* World shares continue push higher
* Dollar up after U.S. jobs report
* Zinc prices highest in decade (Updates to U.S. trading open; changes byline, dateline, previously LONDON)
By Stephanie Kelly
NEW YORK, Jan 5 (Reuters) - World shares continued their strong start to 2018, with Wall Street opening up and European stocks advancing, while the U.S. dollar reversed its losses against the euro after a brief dip following the U.S. jobs report.
MSCI's gauge of stocks across the globe gained 0.45 percent, reaching a fresh record high on the day.
Throughout the first week of 2018, world shares have risen and several benchmarks have broken records. With the world's largest economies all growing healthily at once and central banks moving slowly to tighten policy, investors have poured money into risk assets.
U.S. stocks advanced on Friday as investors looked past weaker-than-expected U.S. job gains in December and focused on signs of a pick-up in wage growth.
Non-farm payrolls increased by 148,000 jobs last month, while economists had expected a rise of 190,000. Average hourly earnings rose 0.3 percent, compared to 0.1 percent in November.
The Dow Jones Industrial Average rose 90.05 points, or 0.36 percent, to 25,165.18, the S&P 500 gained 10.18 points, or 0.37 percent, to 2,734.17 and the Nasdaq Composite added 44.90 points, or 0.63 percent, to 7,122.82.
"December’s non-farm payrolls data does not fit the current narrative of booming U.S. growth. The initial reaction from the market is to ignore. That could be perilous," said Jacob Deppe, head of trading at online trading platform Infinox in London, in a note.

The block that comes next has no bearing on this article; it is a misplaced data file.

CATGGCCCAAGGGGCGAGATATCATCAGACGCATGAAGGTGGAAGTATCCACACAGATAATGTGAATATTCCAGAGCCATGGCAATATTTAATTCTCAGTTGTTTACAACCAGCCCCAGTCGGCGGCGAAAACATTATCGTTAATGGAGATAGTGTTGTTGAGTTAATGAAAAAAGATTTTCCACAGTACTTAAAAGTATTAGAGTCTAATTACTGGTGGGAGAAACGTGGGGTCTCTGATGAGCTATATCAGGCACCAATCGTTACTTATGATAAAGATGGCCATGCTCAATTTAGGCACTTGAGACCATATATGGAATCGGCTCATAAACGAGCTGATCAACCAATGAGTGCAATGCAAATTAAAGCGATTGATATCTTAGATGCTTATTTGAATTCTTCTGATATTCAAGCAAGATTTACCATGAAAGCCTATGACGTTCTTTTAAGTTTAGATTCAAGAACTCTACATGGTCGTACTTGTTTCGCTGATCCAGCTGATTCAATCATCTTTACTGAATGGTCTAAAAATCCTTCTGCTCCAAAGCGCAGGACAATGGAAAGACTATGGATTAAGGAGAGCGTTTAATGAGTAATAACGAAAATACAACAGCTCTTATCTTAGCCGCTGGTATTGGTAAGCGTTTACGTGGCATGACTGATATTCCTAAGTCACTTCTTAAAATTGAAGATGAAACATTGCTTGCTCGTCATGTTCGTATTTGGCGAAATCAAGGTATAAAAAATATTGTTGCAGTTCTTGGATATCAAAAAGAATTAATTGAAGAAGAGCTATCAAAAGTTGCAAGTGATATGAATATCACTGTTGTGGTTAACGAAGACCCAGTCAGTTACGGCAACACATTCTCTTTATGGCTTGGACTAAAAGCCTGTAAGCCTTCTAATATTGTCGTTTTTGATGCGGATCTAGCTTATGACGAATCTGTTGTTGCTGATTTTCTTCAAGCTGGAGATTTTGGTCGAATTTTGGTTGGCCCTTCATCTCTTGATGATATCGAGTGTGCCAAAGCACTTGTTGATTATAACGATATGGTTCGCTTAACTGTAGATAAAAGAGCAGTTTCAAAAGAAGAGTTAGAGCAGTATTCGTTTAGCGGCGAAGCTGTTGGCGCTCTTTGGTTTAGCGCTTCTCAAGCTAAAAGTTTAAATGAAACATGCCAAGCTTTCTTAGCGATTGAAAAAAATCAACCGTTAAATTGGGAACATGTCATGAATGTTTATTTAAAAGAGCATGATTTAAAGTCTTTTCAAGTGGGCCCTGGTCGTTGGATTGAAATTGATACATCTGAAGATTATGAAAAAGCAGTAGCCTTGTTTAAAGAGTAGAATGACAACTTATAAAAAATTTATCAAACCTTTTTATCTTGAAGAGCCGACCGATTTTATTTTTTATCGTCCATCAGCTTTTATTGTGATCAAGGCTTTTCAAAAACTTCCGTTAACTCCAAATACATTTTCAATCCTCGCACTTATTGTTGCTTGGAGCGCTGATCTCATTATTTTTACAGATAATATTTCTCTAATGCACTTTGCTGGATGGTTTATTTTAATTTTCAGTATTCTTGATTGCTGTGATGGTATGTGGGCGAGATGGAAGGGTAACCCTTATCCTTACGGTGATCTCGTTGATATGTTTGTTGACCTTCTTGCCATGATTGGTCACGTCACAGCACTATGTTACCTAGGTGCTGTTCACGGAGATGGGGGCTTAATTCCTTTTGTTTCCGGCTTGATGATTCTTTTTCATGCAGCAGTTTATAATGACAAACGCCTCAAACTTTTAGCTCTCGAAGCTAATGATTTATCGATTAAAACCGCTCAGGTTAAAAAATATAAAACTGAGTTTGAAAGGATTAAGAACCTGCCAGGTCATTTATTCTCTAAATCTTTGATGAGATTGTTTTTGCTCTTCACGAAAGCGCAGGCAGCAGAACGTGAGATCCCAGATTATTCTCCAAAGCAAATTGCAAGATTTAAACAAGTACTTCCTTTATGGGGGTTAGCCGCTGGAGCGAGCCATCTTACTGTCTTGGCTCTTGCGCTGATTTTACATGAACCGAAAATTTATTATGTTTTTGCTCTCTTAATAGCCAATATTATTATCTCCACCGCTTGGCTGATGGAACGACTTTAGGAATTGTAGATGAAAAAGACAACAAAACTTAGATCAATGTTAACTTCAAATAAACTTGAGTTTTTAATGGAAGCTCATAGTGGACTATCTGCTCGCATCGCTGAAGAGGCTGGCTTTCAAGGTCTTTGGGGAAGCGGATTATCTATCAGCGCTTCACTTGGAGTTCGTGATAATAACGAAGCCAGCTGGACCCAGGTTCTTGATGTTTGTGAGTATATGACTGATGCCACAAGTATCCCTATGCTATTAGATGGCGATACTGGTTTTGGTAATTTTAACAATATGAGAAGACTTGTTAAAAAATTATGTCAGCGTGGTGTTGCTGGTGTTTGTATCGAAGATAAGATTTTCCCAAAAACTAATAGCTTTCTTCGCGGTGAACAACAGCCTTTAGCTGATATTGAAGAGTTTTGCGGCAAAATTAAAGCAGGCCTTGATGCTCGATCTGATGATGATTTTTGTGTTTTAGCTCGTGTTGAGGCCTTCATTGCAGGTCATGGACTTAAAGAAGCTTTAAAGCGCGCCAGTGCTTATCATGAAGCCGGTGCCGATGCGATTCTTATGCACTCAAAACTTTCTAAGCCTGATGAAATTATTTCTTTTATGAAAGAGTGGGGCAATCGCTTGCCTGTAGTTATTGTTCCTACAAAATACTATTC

The pan-European FTSEurofirst 300 index gained 0.77 percent, and emerging market stocks rose 0.65 percent.
MSCI's broadest index of Asia-Pacific shares outside Japan closed 0.7 percent higher, while Japan's Nikkei rose 0.89 percent.
The U.S. dollar rose on Friday, after a brief dip, after investors decided the U.S. December non-farm payrolls report would not stop the Federal Reserve from raising interest rates multiple times this year.
"It was a little disappointing. The market doesn't care. The margin of error on this number is always big," said Paul Nolte, portfolio manager at Kingsview Asset Management in Chicago, referring to the U.S. jobs data.
"What we'd be concerned about is if we see a couple of prints below 100,000. Until then we're okay," he added.
The dollar index last rose 0.15 percent, with the euro down 0.27 percent to $1.2034.
The Japanese yen weakened 0.41 percent at 113.23 per dollar, while Sterling was last trading at $1.3564, up 0.10 percent on the day.
Benchmark U.S. Treasury 10-year notes last fell 7/32 in price to yield 2.4763 percent, from 2.453 percent late on Thursday.
The 30-year bond last fell 19/32 in price to yield 2.8144 percent, from 2.786 percent late on Thursday.
Oil prices fell on Friday, with U.S. production soaring. Earlier in the week, prices climbed to highs last seen in 2015, boosted by tightening supply and political tensions in OPEC member Iran.
U.S. crude fell 1.34 percent to $61.18 per barrel and Brent was last at $67.40, down 0.98 percent on the day.
In commodities, zinc hit its highest in more than a decade as concerns over market tightness continued. Three-month zinc on the London Metal Exchange was last bid at $3,366.
Additional reporting by Maytaal Angel and Dmitry Zhdannikov in London, Gertrude Chavez-Dreyfuss in New York, Sruthi Shankar in Bengaluru, Henning Gloystein in Singapore; Editing by Alison Williams and Nick Zieminski